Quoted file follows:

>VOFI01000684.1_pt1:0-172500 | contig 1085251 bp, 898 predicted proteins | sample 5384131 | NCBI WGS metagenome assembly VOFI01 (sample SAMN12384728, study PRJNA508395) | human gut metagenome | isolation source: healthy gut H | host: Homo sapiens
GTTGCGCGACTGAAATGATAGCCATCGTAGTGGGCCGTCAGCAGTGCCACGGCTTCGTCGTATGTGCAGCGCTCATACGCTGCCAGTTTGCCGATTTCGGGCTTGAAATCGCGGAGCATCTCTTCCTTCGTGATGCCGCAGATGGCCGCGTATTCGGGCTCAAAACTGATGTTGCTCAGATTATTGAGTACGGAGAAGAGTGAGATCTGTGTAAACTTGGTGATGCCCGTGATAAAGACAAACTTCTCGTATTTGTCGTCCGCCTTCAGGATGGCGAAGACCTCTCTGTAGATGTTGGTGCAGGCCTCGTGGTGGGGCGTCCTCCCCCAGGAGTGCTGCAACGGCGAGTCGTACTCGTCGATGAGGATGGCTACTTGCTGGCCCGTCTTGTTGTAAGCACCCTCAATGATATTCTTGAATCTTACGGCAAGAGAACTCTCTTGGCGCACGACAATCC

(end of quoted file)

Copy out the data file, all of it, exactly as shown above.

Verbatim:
>VOFI01000684.1_pt1:0-172500 | contig 1085251 bp, 898 predicted proteins | sample 5384131 | NCBI WGS metagenome assembly VOFI01 (sample SAMN12384728, study PRJNA508395) | human gut metagenome | isolation source: healthy gut H | host: Homo sapiens
GTTGCGCGACTGAAATGATAGCCATCGTAGTGGGCCGTCAGCAGTGCCACGGCTTCGTCGTATGTGCAGCGCTCATACGCTGCCAGTTTGCCGATTTCGGGCTTGAAATCGCGGAGCATCTCTTCCTTCGTGATGCCGCAGATGGCCGCGTATTCGGGCTCAAAACTGATGTTGCTCAGATTATTGAGTACGGAGAAGAGTGAGATCTGTGTAAACTTGGTGATGCCCGTGATAAAGACAAACTTCTCGTATTTGTCGTCCGCCTTCAGGATGGCGAAGACCTCTCTGTAGATGTTGGTGCAGGCCTCGTGGTGGGGCGTCCTCCCCCAGGAGTGCTGCAACGGCGAGTCGTACTCGTCGATGAGGATGGCTACTTGCTGGCCCGTCTTGTTGTAAGCACCCTCAATGATATTCTTGAATCTTACGGCAAGAGAACTCTCTTGGCGCACGACAATCC